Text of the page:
You were a senior designer at Williams-Sonoma, where you worked on design, manufacturing and quality control for Pottery Barn, Pottery Barn Kids and Pottery Barn Teens. I’m curious if one angle or perspective — the design angle or the construction angle — was the driving force in the creation of your TrueModern line?
I grew up in a construction family, and I didn’t want the typical take-over-the-family-business type of thing. I love construction, but I just didn’t want to do that for a living. So as a kid, I kind of pushed back. I was a little more creative, a little bit more artistic than what I thought construction had to offer. So I started learning how to build things, and I really used these tools growing up as just the stepping stone to the next thing, to be able to create.
I started with my first apartment — I went shopping for furniture and didn’t have a whole lot of money. And I would look around and think, ‘hey, I could make that.’ So I went out and I bought a welder. And at the time, metal furniture was kind of cool — kind of this era of high-tech in the early ’90s of what was available to the masses. So I started building things myself. My first few pieces I started showing around, and people were really excited about it. I took it to a couple of galleries, and these people said ‘oh, we would love to have that, and we would love to sell that.’ So I took the first few pieces out of my home and gave them to the gallery, and the gallery ended up selling them within a week. And all of a sudden I was born into this new furniture designing world.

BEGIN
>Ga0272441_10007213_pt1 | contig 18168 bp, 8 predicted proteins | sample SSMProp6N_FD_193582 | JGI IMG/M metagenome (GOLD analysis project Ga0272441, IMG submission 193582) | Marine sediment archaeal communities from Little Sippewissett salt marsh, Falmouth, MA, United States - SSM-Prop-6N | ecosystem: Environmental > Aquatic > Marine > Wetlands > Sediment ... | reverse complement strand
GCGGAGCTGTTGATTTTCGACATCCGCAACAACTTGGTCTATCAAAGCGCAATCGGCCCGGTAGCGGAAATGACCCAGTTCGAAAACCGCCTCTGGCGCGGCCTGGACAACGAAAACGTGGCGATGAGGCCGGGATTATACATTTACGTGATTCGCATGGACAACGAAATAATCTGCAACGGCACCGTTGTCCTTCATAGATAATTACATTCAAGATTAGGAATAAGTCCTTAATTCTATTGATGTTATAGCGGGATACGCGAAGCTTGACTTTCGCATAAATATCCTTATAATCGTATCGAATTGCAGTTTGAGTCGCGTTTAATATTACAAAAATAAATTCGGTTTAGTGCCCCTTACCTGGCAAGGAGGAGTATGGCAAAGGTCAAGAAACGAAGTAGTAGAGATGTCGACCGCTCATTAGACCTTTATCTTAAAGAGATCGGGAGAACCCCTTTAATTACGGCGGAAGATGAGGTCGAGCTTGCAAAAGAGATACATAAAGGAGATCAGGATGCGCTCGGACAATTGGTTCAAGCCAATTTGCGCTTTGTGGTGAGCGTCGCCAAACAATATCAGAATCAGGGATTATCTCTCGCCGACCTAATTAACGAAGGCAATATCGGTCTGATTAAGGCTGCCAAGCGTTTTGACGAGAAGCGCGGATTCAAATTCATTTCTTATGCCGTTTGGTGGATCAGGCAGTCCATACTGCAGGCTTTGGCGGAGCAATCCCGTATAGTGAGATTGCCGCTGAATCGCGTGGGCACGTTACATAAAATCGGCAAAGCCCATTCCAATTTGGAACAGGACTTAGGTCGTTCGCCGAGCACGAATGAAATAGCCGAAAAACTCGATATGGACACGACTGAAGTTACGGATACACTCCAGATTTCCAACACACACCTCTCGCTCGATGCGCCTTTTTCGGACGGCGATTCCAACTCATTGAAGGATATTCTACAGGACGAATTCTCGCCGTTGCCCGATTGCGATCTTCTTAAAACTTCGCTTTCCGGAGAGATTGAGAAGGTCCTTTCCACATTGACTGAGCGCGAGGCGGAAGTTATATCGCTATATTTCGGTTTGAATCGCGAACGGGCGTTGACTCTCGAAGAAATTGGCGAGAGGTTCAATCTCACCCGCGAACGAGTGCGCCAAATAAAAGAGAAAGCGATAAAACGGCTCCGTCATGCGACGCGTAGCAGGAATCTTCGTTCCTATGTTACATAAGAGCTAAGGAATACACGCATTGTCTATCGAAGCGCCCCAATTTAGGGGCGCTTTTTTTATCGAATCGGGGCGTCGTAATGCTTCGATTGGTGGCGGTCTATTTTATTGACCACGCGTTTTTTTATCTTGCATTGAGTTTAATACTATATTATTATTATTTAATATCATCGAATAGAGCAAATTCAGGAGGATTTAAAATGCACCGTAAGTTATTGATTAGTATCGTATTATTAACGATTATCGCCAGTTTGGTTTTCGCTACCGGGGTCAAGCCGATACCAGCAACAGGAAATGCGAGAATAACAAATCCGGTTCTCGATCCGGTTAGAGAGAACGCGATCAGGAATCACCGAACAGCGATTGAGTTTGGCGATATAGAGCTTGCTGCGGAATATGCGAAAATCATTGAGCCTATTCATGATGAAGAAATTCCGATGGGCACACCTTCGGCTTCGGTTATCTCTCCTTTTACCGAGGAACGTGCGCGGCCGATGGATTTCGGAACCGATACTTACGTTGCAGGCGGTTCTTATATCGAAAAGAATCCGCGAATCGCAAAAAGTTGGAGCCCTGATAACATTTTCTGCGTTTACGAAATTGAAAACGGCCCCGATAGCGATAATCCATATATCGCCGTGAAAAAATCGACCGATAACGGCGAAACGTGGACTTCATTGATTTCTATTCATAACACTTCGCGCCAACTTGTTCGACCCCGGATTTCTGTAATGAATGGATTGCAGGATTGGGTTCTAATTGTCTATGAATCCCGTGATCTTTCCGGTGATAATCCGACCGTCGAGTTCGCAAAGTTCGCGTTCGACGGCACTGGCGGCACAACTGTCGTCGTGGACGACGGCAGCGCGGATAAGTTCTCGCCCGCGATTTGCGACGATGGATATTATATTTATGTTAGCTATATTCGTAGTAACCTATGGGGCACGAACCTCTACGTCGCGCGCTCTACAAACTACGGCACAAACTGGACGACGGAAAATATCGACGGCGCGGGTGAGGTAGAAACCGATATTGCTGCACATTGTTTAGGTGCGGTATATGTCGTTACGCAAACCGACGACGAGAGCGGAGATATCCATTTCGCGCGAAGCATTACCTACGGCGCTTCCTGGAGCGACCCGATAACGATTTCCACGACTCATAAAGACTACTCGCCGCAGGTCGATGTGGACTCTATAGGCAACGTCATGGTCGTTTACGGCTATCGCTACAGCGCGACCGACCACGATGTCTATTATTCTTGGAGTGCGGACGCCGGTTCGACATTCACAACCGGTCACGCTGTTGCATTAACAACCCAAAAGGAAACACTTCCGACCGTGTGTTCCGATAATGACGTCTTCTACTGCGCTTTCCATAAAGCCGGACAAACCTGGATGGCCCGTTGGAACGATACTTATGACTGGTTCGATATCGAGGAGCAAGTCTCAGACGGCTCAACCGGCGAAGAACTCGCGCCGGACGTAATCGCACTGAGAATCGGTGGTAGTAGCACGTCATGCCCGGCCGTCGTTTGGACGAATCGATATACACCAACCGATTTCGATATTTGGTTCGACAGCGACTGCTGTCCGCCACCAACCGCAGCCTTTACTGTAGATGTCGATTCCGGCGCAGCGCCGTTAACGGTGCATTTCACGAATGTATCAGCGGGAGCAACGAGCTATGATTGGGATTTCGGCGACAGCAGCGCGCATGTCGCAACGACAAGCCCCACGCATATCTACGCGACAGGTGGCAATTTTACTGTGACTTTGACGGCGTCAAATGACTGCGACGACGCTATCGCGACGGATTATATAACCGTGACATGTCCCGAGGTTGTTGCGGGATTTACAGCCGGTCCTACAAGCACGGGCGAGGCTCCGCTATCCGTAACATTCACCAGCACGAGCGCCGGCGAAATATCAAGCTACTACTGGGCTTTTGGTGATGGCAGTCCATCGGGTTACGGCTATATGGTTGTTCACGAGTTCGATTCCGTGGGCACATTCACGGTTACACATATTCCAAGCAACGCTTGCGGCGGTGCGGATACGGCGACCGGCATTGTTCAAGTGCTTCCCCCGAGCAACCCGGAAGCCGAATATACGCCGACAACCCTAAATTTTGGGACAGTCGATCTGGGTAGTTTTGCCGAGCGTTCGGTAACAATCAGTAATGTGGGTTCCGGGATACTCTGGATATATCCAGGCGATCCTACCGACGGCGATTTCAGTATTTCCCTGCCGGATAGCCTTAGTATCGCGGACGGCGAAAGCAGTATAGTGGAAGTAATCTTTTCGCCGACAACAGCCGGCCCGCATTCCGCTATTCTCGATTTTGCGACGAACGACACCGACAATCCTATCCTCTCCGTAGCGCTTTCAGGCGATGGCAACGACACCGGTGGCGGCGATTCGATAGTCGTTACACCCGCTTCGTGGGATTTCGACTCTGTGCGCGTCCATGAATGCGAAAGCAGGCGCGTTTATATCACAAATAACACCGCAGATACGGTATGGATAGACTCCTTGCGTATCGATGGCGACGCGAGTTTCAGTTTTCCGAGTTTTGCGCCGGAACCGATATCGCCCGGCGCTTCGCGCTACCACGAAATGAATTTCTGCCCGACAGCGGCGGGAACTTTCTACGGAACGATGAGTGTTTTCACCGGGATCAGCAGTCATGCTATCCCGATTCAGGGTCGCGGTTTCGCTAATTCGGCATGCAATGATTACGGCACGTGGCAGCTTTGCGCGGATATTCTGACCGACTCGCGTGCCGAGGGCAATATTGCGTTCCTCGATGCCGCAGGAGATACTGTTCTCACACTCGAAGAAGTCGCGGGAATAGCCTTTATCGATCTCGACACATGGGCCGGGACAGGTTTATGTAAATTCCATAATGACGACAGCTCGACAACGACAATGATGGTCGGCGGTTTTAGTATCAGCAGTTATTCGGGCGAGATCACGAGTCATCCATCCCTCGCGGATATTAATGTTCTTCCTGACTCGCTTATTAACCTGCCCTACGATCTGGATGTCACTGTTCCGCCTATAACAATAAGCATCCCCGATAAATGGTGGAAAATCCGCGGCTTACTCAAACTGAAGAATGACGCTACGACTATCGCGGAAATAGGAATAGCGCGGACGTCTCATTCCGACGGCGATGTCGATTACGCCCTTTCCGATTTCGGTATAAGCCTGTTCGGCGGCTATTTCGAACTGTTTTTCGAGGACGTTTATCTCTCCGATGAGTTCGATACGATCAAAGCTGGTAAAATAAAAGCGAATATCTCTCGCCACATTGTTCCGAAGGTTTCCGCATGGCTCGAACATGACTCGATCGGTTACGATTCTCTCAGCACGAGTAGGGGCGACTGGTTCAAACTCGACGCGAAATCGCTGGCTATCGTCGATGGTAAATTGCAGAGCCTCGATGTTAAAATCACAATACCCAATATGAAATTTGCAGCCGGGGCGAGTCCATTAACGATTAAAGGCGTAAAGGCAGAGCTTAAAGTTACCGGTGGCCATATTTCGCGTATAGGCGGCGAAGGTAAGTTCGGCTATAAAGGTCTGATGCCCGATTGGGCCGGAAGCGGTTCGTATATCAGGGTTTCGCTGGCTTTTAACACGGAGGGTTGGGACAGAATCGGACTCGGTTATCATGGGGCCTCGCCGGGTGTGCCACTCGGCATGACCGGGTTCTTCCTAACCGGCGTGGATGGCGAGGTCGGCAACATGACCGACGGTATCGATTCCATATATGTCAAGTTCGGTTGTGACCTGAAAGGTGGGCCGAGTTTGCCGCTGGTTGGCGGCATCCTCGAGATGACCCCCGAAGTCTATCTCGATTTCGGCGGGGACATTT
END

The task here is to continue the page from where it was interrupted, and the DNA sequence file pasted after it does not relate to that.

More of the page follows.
I started making furniture, and people started buying it. I was just kind of amazed, like ‘wow, maybe I can make a living doing this.’ So I started to teach myself more about furniture and more about building it — so I’m fully self-taught and didn’t go to school for any of this. I’ve always been talented as an artist and in drawing, and growing up in a construction background I had a good level of building. I started acquiring equipment and tools, and rented a warehouse, and started building more and more furniture. And at that point I was doing a bunch of custom work and started making custom pieces for all kinds of people. And through these stores, I’d get more clients. And these clients kept pushing the envelope with me, asking me to design things I wouldn’t know how to make. I would use the money that I’d make in these jobs to buy new equipment, and I would design things that needed equipment I didn’t have. And so I would just kind of keep this train moving forward. For the most part it worked, but sometimes I would be very late on my delivery dates because I didn’t know how to do it. And I’d have to trial-and-error enough times until I got it figured out, but eventually I’d get it all figured out and would deliver these beautiful pieces.